Hazard analyses are performed to identify and define hazardous conditions/risks for the purpose of their elimination or control. Analyses examine the system, subsystems, components, and interrelationships.
Steps in performing a hazard analysis:
The analytical approach to safety requires four key elements if the resulting output is to impact the system in a timely and cost effective manner. They are:
These concepts are described in detail below:
Identification of a risk is the first step in the risk control process. Identifying a risk provides no assurance that it will be eliminated or controlled. The risk must be documented, evaluated (likelihood and severity), and when appropriate, highlighted to those with decision making authority.
Evaluation of risks requires determination of how frequently a risk occurs and how severe it could be if and accident occurs as a result of the hazards. A severe risk that has a realistic possibility of occurring requires action; one that has an extremely remote chance may not require action. Similarly, a non-critical accident that has a realistic chance of occurring may not require further study. Frequency may be characterized qualitatively by terms such as "frequent" or "rarely." It may also be measured quantitatively such as by a probability (e.g., one in a million flight hours). In summary, the evaluation step prioritizes and focuses the system safety activity and maximizes the return-on-investment for safety expenditures.
The timing of safety analysis and resulting corrective action is critical to minimize the impact on cost and schedule. The later in the life cycle of the equipment that safety modifications are incorporated, the higher the impact on cost and schedule. The analysis staff should work closely with the designers to feed their recommendations or, at a minimum, objections back to the designers as soon as they are identified. A safe design is the end product, not a hazard analysis. By working closely with the design team, hazards can be eliminated or controlled in the most efficient manner. An inefficient alternate safety analysis approach is when the safety engineer works alone in performing an independent safety analysis and formally reports the results. This approach has several disadvantages.
Significant risks will be corrected later than the case where the design engineer is alerted to the problem shortly after detection by the safety engineer. This requires a more costly fix, leads to program resistance to change, and the potential implementation of a less effective control. The published risk may not be as severe as determined by the safety engineer operating in a vacuum, or overcome by subsequent design evolution.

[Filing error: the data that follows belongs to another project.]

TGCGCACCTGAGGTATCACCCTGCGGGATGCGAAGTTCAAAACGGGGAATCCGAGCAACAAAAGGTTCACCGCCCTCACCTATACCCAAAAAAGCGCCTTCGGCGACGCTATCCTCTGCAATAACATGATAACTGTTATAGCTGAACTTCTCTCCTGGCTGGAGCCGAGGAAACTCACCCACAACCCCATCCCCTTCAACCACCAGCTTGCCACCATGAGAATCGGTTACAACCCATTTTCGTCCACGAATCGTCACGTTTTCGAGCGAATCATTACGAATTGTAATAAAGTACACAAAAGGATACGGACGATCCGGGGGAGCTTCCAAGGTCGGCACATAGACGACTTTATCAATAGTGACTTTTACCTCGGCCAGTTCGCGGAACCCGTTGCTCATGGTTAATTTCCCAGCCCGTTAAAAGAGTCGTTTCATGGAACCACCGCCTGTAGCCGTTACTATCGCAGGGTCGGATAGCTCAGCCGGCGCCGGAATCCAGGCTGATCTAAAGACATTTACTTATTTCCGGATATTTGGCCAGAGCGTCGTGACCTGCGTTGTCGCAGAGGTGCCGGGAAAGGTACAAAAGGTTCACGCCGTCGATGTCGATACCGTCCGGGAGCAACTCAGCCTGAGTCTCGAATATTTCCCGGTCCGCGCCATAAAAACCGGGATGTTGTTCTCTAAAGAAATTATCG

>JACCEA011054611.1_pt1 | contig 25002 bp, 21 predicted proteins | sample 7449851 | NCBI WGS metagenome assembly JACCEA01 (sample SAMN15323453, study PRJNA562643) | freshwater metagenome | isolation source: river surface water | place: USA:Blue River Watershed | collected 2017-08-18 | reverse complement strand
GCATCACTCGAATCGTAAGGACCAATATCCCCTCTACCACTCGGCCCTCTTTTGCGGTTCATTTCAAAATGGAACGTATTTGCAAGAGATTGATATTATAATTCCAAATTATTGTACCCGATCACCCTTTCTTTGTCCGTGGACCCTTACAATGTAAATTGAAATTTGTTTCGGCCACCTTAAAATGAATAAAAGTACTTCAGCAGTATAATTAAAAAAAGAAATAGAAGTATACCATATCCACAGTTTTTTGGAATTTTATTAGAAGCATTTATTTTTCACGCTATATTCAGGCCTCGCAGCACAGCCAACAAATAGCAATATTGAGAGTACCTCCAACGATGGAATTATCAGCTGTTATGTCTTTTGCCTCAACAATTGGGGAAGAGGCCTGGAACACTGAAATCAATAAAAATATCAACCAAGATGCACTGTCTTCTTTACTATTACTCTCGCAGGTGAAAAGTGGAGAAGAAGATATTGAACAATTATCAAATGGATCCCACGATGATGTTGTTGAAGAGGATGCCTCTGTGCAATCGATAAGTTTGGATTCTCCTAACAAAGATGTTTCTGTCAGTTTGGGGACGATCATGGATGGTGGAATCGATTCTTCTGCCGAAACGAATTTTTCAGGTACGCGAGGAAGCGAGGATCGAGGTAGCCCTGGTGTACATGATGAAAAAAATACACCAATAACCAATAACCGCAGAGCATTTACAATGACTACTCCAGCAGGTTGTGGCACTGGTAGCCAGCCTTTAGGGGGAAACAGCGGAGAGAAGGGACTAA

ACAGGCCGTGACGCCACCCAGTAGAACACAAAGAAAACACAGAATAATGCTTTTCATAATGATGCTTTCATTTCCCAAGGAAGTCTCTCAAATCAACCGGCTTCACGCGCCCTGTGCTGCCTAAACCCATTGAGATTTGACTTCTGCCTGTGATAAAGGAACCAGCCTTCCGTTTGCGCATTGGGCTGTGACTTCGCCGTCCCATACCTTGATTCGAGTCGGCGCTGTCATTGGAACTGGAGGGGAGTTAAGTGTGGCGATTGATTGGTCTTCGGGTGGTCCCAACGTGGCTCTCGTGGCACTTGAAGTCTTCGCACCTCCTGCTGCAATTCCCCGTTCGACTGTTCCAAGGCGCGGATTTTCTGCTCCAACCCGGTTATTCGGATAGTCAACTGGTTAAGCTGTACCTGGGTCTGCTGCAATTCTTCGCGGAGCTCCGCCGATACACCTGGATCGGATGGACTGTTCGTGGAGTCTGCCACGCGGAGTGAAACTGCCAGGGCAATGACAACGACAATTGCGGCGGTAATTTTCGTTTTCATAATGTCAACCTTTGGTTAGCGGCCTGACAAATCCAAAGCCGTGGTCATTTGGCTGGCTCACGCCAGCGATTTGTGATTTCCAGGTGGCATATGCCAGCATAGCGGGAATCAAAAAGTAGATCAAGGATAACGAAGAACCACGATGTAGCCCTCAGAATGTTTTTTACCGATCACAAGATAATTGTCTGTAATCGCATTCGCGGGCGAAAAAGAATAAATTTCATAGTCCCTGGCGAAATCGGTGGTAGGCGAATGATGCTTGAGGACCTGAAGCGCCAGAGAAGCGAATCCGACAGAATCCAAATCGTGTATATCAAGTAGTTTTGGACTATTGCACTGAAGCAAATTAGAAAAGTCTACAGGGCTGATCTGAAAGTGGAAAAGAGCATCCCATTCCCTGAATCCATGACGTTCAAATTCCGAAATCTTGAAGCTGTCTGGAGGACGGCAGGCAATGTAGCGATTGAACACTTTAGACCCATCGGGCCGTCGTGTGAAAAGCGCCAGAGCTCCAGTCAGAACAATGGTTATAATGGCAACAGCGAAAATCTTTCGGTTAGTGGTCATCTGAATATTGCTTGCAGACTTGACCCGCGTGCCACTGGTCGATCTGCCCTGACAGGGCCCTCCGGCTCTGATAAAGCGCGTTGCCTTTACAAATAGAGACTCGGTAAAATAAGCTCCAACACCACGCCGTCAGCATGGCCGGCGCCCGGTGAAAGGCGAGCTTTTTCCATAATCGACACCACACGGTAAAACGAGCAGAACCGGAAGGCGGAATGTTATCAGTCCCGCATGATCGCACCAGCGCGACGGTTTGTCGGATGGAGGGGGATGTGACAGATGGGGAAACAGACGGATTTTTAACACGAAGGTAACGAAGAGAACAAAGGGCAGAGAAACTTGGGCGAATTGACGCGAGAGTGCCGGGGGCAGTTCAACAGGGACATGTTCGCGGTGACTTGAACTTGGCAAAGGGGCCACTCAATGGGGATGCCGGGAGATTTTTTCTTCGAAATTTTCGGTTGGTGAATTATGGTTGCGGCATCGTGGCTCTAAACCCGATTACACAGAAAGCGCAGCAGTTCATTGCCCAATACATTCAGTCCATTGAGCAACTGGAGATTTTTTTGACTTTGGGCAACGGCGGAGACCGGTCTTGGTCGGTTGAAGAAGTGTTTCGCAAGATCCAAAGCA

Once the risks have been analyzed and evaluated, the remaining task of safety engineering is to follow the development and verify that the agreed-upon safety requirements are met by the design or that the risks are controlled to an acceptable level.
Reliability and system safety analyses complement each other. They can each provide the other more information than obtained individually. Neither rarely can be substituted for the other but, when performed in collaboration, can lead to better and more efficient products.
Two reliability analyses (one a subset of the other) are often compared to hazard analyses. Performance of a Failure Modes and Effects Analysis (FMEA) is the first step in generating the Failure Modes, Effects, and Criticality Analysis (FMECA). Both types of analyses can serve as a final product depending on the situation. An FMECA is generated from a FMEA by adding a criticality figure of merit. These analyses are performed for reliability, and supportability information.
A hazard analysis uses a top-down methodology that first identifies risks and then isolates all possible (or probable) causes. For an operational system, it is performed for specific suspect hazards. In the case of the hazard analysis, failures, operating procedures, human factors, and transient conditions are included in the list of hazard causes.
The FMECA is limited even further in that it only considers hardware failures. It may be performed either top-down or bottom-up, usually the latter. It is generated by asking questions such as "If this fails, what is the impact on the system? Can I detect it? Will it cause anything else to fail?" If so, the induced failure is called a secondary failure.
Reliability predictions establish either a failure rate for an assembly (or component) or a probability of failure. This quantitative data, at both the component and assembly level, is a major source of data for quantitative reliability analysis. This understanding is necessary to use it correctly. In summary, however, hazard analyses are first performed in a qualitative manner identifying risks, their causes, and the significance of hazards associated with the risk.